School camp row: Mum alleges sexual advances

Teachers Disciplinary Tribunal chairwoman Theodora Baker (left) found that no case of serious...
Teachers Disciplinary Tribunal chairwoman Theodora Baker (left) found that no case of serious misconduct was proven against a male teacher who let a mother lie down on his bed at night. Photo / NZH File
A mother who was helping at a school camp has alleged that a male teacher made unwanted sexual advances towards her in his bedroom at night.

The teacher has admitted that he let the mother into his room and allowed her to lie down on his bed while she was alone in the room with him.

But the Teachers Disciplinary Tribunal has dismissed a charge of serious misconduct against the teacher because there was no evidence that the alleged sexual advances occurred.

The names of the teacher, the mother and the years 7 to 13 college where the teacher worked have been suppressed.

An agreed statement of facts says that the male teacher was one of two teachers in charge of a school camp for Year 7 students at the college in February last year.

"On the evening February 12, 2019, [the teacher] told the parents at the camp to come and wake him up if there were any concerns or trouble with the students," the agreed statement says.

"That evening and in the early hours of the morning of February 13, [the mother] was woken up by students and other female parents with whom she was sharing a room.

"In the early hours of the morning of February 13, frustrated at not being able to sleep properly, [the mother] went to [the teacher's] room to share her concerns.

"[The teacher] allowed [the mother] into his room after she knocked on his door and woke him up. [The mother] initially sat on a chair in the room, but eventually lay down on [the teacher's] bed at his suggestion. According to [the teacher], when [the mother] lay down on his bed, he was not lying on the bed, but rather was sitting on the corner of the bed.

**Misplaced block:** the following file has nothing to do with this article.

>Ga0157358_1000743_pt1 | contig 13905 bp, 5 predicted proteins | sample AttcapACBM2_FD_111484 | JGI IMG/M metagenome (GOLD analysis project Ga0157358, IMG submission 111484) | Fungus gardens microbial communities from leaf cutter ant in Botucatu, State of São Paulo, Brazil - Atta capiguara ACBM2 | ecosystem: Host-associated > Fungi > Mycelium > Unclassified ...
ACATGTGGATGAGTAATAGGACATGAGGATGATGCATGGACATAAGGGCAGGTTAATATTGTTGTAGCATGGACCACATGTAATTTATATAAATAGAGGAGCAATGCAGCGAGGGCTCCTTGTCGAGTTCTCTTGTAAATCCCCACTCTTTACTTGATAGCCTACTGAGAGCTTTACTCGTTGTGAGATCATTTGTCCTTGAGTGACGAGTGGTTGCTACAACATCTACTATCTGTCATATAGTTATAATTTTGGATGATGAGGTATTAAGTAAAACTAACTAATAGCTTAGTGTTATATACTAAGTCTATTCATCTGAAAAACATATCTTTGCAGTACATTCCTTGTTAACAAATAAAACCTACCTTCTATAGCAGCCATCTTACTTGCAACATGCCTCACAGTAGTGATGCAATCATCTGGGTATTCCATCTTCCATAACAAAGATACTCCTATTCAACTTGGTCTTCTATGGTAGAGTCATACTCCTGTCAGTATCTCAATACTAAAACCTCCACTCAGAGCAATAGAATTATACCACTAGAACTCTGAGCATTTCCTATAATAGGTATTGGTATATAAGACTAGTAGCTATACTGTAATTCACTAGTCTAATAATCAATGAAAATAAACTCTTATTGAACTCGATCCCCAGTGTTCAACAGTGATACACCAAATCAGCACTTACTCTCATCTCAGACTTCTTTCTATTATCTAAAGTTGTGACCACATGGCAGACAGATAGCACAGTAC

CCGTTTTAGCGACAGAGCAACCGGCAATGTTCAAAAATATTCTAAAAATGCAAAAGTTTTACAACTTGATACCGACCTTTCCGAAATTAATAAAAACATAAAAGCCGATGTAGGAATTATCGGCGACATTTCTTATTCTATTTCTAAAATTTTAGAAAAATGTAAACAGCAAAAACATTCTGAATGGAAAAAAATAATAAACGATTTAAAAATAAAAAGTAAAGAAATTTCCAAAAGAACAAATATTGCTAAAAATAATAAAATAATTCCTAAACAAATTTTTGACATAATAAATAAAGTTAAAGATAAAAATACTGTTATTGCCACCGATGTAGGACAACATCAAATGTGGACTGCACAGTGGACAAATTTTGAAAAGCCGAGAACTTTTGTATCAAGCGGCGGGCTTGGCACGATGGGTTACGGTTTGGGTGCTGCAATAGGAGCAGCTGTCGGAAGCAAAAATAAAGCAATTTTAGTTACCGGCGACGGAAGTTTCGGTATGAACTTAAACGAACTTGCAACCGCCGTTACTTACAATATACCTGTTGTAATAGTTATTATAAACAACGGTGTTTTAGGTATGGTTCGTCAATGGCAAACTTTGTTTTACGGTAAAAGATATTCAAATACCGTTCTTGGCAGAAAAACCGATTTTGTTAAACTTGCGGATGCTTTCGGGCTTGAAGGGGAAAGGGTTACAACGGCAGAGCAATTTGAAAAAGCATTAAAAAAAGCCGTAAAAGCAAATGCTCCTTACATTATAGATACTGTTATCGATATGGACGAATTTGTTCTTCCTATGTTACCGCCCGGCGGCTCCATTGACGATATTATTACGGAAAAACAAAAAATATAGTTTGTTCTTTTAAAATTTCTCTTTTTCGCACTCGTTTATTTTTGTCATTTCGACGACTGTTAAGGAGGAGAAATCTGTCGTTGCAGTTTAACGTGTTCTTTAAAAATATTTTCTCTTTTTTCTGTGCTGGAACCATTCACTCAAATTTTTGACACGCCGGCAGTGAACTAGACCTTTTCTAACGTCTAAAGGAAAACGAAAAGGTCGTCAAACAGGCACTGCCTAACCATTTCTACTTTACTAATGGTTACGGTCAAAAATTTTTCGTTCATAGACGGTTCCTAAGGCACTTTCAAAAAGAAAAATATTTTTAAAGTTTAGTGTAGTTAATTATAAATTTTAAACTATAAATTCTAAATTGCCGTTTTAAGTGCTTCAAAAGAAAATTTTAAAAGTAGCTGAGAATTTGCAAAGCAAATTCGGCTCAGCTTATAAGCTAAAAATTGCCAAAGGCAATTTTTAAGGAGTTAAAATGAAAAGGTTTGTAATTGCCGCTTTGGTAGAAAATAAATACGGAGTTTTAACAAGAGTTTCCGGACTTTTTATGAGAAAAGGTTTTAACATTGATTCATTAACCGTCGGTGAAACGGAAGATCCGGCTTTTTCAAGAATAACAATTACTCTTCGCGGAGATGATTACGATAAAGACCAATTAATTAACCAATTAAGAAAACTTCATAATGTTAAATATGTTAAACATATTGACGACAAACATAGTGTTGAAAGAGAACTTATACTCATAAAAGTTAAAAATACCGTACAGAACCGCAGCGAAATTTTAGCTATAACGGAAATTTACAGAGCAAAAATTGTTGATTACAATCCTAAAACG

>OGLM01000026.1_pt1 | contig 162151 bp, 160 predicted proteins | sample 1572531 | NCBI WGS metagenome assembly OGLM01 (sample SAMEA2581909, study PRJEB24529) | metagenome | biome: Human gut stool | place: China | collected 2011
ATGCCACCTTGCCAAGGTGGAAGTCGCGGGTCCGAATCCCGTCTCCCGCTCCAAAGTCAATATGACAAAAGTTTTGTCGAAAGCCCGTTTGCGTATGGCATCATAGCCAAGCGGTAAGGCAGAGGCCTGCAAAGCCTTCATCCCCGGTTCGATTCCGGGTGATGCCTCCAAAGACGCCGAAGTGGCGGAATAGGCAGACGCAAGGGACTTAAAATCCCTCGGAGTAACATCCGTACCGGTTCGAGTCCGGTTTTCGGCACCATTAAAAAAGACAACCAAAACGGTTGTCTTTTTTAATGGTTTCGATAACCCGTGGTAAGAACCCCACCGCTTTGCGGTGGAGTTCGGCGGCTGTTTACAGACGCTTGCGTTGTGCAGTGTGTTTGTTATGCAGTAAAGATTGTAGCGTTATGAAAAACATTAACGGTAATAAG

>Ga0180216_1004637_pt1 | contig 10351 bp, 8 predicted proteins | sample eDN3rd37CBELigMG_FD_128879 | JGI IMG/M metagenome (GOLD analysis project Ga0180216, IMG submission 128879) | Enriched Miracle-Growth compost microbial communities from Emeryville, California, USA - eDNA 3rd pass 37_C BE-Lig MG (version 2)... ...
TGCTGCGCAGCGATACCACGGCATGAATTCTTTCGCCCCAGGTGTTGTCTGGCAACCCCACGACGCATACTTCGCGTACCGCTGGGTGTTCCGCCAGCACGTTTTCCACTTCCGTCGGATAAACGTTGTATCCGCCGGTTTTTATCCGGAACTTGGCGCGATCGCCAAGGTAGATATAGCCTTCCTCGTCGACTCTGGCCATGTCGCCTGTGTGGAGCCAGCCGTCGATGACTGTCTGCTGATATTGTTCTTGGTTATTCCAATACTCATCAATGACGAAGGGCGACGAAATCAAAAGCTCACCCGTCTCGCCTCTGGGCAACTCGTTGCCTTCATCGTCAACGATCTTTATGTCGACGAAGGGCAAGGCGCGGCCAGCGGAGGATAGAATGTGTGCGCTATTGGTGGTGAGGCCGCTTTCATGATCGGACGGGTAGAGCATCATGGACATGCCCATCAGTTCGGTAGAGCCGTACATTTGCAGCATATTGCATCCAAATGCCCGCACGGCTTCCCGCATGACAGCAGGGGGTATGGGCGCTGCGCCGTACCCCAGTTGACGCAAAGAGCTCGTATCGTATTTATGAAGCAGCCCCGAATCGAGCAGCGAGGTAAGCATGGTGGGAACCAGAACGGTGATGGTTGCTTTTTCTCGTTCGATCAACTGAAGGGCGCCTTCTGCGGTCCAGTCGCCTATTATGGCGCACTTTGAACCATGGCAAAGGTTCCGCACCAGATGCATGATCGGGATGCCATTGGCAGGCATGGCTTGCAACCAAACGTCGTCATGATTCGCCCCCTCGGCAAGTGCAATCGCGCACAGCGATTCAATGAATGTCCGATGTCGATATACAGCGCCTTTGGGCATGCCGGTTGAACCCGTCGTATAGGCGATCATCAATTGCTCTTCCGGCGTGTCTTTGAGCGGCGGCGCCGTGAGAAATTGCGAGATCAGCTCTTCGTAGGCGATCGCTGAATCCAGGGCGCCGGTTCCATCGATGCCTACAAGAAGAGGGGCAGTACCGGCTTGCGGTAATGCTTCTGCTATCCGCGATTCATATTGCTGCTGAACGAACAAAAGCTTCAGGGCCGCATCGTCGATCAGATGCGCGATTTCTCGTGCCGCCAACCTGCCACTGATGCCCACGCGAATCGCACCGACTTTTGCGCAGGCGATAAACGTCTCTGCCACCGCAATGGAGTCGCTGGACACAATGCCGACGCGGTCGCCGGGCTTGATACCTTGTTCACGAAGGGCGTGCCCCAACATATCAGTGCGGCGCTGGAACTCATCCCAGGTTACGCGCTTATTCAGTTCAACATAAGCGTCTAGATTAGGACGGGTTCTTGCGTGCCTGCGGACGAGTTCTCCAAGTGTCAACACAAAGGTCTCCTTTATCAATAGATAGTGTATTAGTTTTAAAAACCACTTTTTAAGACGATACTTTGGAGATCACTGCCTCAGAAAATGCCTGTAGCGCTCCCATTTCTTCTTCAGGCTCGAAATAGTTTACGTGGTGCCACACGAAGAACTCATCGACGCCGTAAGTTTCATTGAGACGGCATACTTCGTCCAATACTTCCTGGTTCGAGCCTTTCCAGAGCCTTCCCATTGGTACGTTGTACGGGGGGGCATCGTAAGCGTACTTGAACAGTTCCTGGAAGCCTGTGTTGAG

"[The mother] subsequently went to retrieve her sleeping bag and pillow from her room. Upon her return, [the teacher] allowed [the mother] to come back inside the room and to lie down on his bed again.

"After a short period, [the mother] left the room. Shortly after leaving the room, [the mother] informed two other parents at the camp that something had happened with [the teacher], and presented as distressed and upset."

The mother and another parent reported the incident later that day to the college principal.

"[The mother] alleged that inappropriate sexual conduct had taken place between herself and [the teacher] in [the teacher's] room."

About 12 days later the mother lodged a complaint with police about the incident. Police "considered that there was insufficient evidence of any criminal conduct and that a police investigation was not required".

The teacher told the Teachers Disciplinary Tribunal's investigators that the mother had made a "barrage" of requests and complaints to the college of a "strange" and "unusual" nature prior to the school camp.

He said: "When we were at camp it became clear that [the mother] was not going to be much help and she was quickly evolving into a liability. (I have... some major concerns for her mental health).

"I did say to [the mother], 'If you have any issues come and see me.' The incident is included in my report to the principal.

"I certainly did not do what she alleged but unfortunately I have made myself vulnerable to accusation by letting her come into my room and trying to help her. My main concern for letting her come in my room was to avoid her annoying and burdening other staff and parents...

"I am personally upset at being put in this position and deeply regret letting her come into the bedroom. This is a conduct I would never do again and certainly lesson learnt.

"Unfortunately and somewhat frustrating for me is that [the mother] has effectively no consequences for making this story up. I cannot fathom why she did this and what she had to gain by it."

The tribunal chair Theo Baker found that the teacher's conduct was "foolish and inappropriate" but did not amount to serious misconduct because no sexual advances had been proved.

"It reflects poorly on his judgment, but not necessarily on his fitness to be a teacher," the tribunal said.

"We do not approve of a teacher allowing a parent into his bedroom on a school trip and we do not think that it is very professional but we are not prepared to impose any of the
orders under s 404 [of the Education Act]."







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